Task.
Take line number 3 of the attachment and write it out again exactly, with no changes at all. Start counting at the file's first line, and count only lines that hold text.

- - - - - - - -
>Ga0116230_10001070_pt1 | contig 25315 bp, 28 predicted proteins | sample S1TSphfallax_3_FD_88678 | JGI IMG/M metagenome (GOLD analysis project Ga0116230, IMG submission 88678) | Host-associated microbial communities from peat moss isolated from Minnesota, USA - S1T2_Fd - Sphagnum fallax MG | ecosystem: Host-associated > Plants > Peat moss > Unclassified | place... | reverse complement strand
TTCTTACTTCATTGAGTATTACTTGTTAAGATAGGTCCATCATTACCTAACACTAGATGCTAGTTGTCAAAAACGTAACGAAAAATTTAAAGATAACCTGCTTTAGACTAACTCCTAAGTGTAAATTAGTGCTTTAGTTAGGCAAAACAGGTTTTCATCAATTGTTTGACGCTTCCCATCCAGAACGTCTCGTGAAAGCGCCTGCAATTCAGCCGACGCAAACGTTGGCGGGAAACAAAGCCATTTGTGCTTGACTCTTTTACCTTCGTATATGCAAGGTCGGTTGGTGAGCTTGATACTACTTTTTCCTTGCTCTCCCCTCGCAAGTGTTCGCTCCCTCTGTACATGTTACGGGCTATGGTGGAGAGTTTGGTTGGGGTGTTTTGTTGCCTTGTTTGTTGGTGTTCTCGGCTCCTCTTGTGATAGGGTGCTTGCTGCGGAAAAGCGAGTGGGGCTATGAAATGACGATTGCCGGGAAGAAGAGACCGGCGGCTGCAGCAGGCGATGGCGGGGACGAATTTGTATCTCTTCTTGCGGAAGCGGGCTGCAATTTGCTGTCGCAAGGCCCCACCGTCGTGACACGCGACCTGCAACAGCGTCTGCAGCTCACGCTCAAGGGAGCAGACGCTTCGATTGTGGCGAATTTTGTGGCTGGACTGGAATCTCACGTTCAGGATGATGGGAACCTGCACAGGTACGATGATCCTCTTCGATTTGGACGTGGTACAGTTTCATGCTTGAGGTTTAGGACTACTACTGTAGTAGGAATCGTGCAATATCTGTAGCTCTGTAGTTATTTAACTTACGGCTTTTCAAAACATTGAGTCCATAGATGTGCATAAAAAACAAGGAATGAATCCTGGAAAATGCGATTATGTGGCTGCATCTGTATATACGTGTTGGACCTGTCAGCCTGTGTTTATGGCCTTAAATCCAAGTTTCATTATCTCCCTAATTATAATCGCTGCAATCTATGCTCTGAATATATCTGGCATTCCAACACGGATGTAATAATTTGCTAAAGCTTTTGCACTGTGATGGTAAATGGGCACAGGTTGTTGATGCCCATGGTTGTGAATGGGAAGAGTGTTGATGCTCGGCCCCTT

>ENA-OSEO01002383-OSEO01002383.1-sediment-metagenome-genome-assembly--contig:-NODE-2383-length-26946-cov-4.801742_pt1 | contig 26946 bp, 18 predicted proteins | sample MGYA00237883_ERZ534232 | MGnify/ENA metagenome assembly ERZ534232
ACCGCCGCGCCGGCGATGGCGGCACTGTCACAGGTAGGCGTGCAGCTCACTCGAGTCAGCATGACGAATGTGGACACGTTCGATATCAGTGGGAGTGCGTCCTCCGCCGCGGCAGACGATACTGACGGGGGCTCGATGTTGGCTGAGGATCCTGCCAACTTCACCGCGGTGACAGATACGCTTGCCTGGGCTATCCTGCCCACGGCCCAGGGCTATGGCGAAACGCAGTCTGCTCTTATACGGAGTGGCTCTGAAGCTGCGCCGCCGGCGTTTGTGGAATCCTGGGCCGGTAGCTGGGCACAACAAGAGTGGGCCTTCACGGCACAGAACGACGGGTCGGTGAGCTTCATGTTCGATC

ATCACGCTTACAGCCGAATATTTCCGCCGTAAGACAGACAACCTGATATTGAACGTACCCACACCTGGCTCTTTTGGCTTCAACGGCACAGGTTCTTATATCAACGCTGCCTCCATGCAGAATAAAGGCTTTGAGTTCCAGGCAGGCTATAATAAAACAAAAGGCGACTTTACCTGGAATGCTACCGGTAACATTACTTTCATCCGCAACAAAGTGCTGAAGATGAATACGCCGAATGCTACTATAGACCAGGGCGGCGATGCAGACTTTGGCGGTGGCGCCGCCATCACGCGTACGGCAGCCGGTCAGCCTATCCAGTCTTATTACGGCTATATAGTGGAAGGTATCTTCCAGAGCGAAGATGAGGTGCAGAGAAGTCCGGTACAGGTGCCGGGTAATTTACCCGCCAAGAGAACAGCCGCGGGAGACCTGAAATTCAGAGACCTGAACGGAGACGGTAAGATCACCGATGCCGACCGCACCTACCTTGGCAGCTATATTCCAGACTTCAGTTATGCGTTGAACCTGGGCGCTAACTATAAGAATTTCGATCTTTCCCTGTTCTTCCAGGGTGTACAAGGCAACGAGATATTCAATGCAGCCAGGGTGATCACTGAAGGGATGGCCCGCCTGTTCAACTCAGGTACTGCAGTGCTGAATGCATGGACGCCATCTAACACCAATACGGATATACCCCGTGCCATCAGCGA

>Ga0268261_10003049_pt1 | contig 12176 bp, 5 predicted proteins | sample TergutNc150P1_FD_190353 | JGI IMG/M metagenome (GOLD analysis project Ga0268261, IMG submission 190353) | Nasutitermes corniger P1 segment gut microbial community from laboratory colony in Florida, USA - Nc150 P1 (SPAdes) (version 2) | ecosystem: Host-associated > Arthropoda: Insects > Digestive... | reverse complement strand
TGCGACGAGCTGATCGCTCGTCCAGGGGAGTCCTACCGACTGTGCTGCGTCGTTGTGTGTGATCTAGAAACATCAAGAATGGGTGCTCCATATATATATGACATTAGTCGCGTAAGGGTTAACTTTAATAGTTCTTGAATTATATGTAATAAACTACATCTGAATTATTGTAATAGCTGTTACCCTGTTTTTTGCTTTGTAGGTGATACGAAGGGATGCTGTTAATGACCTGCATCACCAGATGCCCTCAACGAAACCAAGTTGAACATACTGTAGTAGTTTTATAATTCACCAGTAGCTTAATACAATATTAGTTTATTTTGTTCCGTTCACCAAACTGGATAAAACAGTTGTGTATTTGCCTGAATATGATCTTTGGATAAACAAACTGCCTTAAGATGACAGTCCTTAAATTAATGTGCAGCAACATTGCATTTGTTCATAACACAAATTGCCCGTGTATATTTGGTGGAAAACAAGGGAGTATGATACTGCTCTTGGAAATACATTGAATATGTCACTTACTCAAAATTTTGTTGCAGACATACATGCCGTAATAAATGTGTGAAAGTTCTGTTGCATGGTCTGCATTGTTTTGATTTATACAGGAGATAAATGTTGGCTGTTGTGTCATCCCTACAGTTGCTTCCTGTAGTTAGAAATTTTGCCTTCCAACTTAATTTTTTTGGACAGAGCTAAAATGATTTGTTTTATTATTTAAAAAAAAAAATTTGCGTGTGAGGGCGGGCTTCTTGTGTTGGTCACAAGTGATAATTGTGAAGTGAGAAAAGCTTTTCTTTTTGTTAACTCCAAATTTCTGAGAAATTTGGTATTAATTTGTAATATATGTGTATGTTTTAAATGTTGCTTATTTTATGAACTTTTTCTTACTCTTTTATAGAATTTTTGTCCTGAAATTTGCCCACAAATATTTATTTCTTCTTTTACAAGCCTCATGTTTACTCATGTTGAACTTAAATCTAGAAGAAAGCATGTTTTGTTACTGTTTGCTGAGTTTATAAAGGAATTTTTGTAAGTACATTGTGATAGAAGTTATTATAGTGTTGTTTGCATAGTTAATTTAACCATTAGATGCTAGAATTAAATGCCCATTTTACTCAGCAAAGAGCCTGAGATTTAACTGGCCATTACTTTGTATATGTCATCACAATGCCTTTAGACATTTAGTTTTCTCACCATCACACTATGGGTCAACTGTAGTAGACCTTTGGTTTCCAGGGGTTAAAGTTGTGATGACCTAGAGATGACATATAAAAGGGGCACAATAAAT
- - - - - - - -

>ENA-OSEO01002383-OSEO01002383.1-sediment-metagenome-genome-assembly--contig:-NODE-2383-length-26946-cov-4.801742_pt1 | contig 26946 bp, 18 predicted proteins | sample MGYA00237883_ERZ534232 | MGnify/ENA metagenome assembly ERZ534232